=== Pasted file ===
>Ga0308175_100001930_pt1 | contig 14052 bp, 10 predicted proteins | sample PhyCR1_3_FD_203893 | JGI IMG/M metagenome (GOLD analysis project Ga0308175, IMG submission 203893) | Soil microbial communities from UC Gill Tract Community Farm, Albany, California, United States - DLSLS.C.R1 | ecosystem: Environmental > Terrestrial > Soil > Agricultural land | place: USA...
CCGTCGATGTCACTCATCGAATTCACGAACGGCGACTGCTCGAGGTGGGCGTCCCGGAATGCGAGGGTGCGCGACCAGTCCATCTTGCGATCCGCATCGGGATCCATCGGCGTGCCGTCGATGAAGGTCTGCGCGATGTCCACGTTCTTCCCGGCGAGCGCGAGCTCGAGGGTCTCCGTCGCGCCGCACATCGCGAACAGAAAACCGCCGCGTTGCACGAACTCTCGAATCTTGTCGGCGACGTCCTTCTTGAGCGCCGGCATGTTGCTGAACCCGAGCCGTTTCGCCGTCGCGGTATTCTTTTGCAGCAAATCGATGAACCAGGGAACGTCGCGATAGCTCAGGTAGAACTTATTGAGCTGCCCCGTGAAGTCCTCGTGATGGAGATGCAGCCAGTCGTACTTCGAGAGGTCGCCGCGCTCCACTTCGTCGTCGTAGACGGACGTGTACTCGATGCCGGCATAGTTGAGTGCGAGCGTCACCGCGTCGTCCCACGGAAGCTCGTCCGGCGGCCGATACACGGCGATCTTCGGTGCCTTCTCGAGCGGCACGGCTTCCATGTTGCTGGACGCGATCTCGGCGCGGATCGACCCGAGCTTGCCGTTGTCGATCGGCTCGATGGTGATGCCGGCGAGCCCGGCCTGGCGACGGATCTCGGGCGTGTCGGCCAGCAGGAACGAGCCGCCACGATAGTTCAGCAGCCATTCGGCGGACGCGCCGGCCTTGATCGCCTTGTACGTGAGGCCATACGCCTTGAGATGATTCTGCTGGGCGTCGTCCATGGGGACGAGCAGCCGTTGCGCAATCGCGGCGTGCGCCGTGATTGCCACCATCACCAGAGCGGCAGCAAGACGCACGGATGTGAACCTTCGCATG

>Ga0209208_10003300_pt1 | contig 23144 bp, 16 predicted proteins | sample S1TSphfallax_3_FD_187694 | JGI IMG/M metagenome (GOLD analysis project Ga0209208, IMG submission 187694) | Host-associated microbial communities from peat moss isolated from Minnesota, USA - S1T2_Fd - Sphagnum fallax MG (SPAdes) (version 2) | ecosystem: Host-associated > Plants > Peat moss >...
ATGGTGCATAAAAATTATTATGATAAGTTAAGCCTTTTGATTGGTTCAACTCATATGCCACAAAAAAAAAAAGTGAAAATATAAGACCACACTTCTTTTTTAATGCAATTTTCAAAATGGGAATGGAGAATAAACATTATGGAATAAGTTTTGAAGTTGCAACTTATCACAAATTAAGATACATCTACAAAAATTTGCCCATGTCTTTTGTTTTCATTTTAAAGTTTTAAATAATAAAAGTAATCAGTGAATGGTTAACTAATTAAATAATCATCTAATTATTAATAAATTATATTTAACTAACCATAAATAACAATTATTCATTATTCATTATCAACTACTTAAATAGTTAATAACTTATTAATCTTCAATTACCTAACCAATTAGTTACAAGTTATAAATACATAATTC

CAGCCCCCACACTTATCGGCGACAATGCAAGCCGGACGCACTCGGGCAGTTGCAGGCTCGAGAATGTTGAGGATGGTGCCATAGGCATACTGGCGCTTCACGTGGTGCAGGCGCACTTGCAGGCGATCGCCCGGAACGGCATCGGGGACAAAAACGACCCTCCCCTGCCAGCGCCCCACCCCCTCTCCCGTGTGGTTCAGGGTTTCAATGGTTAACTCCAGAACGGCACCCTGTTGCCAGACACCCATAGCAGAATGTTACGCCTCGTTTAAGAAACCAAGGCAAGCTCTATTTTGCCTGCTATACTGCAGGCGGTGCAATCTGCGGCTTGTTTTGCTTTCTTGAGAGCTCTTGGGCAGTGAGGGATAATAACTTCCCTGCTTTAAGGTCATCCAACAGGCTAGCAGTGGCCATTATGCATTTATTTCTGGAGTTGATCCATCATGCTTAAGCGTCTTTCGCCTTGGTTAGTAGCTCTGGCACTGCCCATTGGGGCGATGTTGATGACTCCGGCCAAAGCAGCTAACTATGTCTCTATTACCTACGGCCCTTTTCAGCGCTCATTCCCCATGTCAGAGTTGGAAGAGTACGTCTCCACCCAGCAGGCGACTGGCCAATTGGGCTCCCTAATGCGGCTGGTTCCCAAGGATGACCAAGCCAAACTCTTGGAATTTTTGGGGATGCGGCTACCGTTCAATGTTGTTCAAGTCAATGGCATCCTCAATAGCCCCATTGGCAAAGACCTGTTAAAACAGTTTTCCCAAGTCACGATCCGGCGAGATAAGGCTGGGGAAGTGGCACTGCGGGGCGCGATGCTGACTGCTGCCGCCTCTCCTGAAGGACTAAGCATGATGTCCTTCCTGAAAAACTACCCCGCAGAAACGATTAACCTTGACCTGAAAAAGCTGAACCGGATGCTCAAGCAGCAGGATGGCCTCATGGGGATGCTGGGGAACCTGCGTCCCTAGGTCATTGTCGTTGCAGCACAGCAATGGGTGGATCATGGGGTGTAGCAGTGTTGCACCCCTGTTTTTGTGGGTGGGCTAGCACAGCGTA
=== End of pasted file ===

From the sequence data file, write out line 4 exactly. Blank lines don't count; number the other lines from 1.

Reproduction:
ATGGTGCATAAAAATTATTATGATAAGTTAAGCCTTTTGATTGGTTCAACTCATATGCCACAAAAAAAAAAAGTGAAAATATAAGACCACACTTCTTTTTTAATGCAATTTTCAAAATGGGAATGGAGAATAAACATTATGGAATAAGTTTTGAAGTTGCAACTTATCACAAATTAAGATACATCTACAAAAATTTGCCCATGTCTTTTGTTTTCATTTTAAAGTTTTAAATAATAAAAGTAATCAGTGAATGGTTAACTAATTAAATAATCATCTAATTATTAATAAATTATATTTAACTAACCATAAATAACAATTATTCATTATTCATTATCAACTACTTAAATAGTTAATAACTTATTAATCTTCAATTACCTAACCAATTAGTTACAAGTTATAAATACATAATTC